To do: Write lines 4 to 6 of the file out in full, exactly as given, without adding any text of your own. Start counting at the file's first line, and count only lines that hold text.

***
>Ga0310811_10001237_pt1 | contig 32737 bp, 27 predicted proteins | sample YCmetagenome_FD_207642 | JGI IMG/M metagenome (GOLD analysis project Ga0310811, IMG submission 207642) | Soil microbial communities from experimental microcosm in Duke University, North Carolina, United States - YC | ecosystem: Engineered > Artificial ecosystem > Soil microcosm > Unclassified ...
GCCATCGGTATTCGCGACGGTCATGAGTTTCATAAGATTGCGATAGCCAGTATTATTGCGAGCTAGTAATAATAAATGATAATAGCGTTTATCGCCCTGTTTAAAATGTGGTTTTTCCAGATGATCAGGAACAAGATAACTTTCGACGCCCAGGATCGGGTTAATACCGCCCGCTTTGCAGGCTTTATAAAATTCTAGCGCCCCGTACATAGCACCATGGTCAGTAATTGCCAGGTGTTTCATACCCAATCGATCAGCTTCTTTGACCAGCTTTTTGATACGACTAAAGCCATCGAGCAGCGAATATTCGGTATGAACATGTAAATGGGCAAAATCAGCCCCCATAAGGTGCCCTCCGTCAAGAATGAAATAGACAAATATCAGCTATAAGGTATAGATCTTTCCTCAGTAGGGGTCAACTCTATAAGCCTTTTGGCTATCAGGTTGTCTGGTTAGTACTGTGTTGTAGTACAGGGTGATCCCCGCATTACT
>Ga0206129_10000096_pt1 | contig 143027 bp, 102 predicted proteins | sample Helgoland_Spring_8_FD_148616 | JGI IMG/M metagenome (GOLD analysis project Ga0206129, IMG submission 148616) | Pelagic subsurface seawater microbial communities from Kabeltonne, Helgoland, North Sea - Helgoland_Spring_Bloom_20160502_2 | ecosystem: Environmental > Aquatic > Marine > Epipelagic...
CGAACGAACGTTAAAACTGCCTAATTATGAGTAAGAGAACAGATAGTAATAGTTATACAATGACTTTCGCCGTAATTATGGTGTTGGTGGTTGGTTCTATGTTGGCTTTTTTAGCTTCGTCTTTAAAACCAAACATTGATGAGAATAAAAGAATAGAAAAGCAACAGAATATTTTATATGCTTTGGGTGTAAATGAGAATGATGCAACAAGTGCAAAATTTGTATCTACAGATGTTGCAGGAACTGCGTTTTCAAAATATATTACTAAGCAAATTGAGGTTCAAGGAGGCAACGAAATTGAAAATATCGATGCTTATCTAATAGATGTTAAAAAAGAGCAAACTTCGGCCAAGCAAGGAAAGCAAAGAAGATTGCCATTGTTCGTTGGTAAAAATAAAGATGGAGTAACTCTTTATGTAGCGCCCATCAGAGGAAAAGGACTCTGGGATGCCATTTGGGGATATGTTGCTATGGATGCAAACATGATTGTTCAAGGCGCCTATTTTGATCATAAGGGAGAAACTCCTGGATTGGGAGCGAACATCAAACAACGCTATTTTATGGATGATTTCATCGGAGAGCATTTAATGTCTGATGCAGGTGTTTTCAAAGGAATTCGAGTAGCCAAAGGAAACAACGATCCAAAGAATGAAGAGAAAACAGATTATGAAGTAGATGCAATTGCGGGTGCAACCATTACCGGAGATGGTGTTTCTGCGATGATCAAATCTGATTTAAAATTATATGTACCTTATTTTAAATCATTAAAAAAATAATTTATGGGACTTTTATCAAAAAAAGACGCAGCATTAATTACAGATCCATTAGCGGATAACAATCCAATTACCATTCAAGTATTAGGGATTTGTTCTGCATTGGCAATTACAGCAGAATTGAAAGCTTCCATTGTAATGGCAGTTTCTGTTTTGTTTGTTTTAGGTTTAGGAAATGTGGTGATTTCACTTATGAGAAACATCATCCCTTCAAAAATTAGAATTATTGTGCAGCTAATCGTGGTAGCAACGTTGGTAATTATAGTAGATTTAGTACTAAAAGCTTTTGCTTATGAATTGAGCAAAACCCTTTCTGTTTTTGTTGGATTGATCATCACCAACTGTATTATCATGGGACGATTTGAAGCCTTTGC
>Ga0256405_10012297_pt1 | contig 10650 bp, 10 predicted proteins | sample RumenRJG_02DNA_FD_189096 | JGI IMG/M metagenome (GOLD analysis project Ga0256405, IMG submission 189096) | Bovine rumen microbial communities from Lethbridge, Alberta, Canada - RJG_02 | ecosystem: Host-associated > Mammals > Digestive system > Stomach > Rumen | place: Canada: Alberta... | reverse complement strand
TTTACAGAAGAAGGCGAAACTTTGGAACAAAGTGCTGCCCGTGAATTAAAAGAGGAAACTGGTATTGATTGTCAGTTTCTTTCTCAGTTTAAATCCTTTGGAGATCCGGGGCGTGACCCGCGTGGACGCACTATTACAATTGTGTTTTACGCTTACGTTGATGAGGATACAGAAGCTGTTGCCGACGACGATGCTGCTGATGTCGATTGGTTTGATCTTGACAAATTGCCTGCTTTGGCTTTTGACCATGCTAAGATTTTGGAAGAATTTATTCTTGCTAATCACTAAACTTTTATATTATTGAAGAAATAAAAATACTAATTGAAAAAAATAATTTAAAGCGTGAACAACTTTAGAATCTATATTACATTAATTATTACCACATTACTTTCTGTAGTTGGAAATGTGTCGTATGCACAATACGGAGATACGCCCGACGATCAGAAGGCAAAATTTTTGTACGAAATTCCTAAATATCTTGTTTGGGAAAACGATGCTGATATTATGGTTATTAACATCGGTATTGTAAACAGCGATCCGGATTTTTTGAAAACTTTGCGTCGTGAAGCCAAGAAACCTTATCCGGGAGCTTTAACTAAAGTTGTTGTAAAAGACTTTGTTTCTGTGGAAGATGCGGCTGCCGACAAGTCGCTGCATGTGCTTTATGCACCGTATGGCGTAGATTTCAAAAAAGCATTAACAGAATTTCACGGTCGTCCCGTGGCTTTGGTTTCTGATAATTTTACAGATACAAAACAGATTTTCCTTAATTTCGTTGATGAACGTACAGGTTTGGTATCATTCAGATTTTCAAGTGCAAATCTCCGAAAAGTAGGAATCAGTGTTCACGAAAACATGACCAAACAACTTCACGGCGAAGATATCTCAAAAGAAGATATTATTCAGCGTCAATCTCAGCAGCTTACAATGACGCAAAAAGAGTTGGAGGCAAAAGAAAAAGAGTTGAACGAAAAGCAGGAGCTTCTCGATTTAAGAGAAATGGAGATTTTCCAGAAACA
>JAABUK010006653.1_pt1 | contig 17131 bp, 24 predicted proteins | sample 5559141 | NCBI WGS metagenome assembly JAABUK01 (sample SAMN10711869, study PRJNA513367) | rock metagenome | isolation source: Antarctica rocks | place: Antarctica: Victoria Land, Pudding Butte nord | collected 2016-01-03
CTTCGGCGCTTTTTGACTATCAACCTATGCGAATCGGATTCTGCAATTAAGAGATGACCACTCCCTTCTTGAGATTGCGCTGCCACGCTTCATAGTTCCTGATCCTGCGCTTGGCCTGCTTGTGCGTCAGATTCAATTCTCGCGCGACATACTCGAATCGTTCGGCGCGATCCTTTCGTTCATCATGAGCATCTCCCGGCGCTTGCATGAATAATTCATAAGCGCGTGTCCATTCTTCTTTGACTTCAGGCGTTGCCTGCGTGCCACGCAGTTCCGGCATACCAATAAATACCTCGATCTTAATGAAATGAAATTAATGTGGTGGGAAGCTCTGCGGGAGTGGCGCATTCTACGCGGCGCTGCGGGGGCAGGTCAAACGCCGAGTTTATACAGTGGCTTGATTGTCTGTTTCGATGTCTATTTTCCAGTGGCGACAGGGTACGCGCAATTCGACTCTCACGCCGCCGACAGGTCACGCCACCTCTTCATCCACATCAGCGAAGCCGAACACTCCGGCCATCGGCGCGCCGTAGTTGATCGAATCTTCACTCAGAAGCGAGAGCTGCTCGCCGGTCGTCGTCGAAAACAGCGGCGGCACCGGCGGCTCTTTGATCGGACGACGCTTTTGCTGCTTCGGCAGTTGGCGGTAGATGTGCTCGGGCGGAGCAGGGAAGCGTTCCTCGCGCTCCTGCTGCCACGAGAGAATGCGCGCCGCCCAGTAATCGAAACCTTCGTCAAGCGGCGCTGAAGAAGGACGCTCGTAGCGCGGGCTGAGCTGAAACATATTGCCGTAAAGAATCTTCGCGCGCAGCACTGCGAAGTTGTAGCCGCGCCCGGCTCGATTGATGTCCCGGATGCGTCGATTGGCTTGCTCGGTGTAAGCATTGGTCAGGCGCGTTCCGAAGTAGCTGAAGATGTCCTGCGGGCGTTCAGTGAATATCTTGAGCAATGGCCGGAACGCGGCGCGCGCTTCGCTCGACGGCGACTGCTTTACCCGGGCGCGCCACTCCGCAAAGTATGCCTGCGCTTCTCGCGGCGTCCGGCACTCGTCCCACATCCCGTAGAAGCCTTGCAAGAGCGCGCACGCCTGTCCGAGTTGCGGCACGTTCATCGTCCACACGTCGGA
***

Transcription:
CGAACGAACGTTAAAACTGCCTAATTATGAGTAAGAGAACAGATAGTAATAGTTATACAATGACTTTCGCCGTAATTATGGTGTTGGTGGTTGGTTCTATGTTGGCTTTTTTAGCTTCGTCTTTAAAACCAAACATTGATGAGAATAAAAGAATAGAAAAGCAACAGAATATTTTATATGCTTTGGGTGTAAATGAGAATGATGCAACAAGTGCAAAATTTGTATCTACAGATGTTGCAGGAACTGCGTTTTCAAAATATATTACTAAGCAAATTGAGGTTCAAGGAGGCAACGAAATTGAAAATATCGATGCTTATCTAATAGATGTTAAAAAAGAGCAAACTTCGGCCAAGCAAGGAAAGCAAAGAAGATTGCCATTGTTCGTTGGTAAAAATAAAGATGGAGTAACTCTTTATGTAGCGCCCATCAGAGGAAAAGGACTCTGGGATGCCATTTGGGGATATGTTGCTATGGATGCAAACATGATTGTTCAAGGCGCCTATTTTGATCATAAGGGAGAAACTCCTGGATTGGGAGCGAACATCAAACAACGCTATTTTATGGATGATTTCATCGGAGAGCATTTAATGTCTGATGCAGGTGTTTTCAAAGGAATTCGAGTAGCCAAAGGAAACAACGATCCAAAGAATGAAGAGAAAACAGATTATGAAGTAGATGCAATTGCGGGTGCAACCATTACCGGAGATGGTGTTTCTGCGATGATCAAATCTGATTTAAAATTATATGTACCTTATTTTAAATCATTAAAAAAATAATTTATGGGACTTTTATCAAAAAAAGACGCAGCATTAATTACAGATCCATTAGCGGATAACAATCCAATTACCATTCAAGTATTAGGGATTTGTTCTGCATTGGCAATTACAGCAGAATTGAAAGCTTCCATTGTAATGGCAGTTTCTGTTTTGTTTGTTTTAGGTTTAGGAAATGTGGTGATTTCACTTATGAGAAACATCATCCCTTCAAAAATTAGAATTATTGTGCAGCTAATCGTGGTAGCAACGTTGGTAATTATAGTAGATTTAGTACTAAAAGCTTTTGCTTATGAATTGAGCAAAACCCTTTCTGTTTTTGTTGGATTGATCATCACCAACTGTATTATCATGGGACGATTTGAAGCCTTTGC
>Ga0256405_10012297_pt1 | contig 10650 bp, 10 predicted proteins | sample RumenRJG_02DNA_FD_189096 | JGI IMG/M metagenome (GOLD analysis project Ga0256405, IMG submission 189096) | Bovine rumen microbial communities from Lethbridge, Alberta, Canada - RJG_02 | ecosystem: Host-associated > Mammals > Digestive system > Stomach > Rumen | place: Canada: Alberta... | reverse complement strand
TTTACAGAAGAAGGCGAAACTTTGGAACAAAGTGCTGCCCGTGAATTAAAAGAGGAAACTGGTATTGATTGTCAGTTTCTTTCTCAGTTTAAATCCTTTGGAGATCCGGGGCGTGACCCGCGTGGACGCACTATTACAATTGTGTTTTACGCTTACGTTGATGAGGATACAGAAGCTGTTGCCGACGACGATGCTGCTGATGTCGATTGGTTTGATCTTGACAAATTGCCTGCTTTGGCTTTTGACCATGCTAAGATTTTGGAAGAATTTATTCTTGCTAATCACTAAACTTTTATATTATTGAAGAAATAAAAATACTAATTGAAAAAAATAATTTAAAGCGTGAACAACTTTAGAATCTATATTACATTAATTATTACCACATTACTTTCTGTAGTTGGAAATGTGTCGTATGCACAATACGGAGATACGCCCGACGATCAGAAGGCAAAATTTTTGTACGAAATTCCTAAATATCTTGTTTGGGAAAACGATGCTGATATTATGGTTATTAACATCGGTATTGTAAACAGCGATCCGGATTTTTTGAAAACTTTGCGTCGTGAAGCCAAGAAACCTTATCCGGGAGCTTTAACTAAAGTTGTTGTAAAAGACTTTGTTTCTGTGGAAGATGCGGCTGCCGACAAGTCGCTGCATGTGCTTTATGCACCGTATGGCGTAGATTTCAAAAAAGCATTAACAGAATTTCACGGTCGTCCCGTGGCTTTGGTTTCTGATAATTTTACAGATACAAAACAGATTTTCCTTAATTTCGTTGATGAACGTACAGGTTTGGTATCATTCAGATTTTCAAGTGCAAATCTCCGAAAAGTAGGAATCAGTGTTCACGAAAACATGACCAAACAACTTCACGGCGAAGATATCTCAAAAGAAGATATTATTCAGCGTCAATCTCAGCAGCTTACAATGACGCAAAAAGAGTTGGAGGCAAAAGAAAAAGAGTTGAACGAAAAGCAGGAGCTTCTCGATTTAAGAGAAATGGAGATTTTCCAGAAACA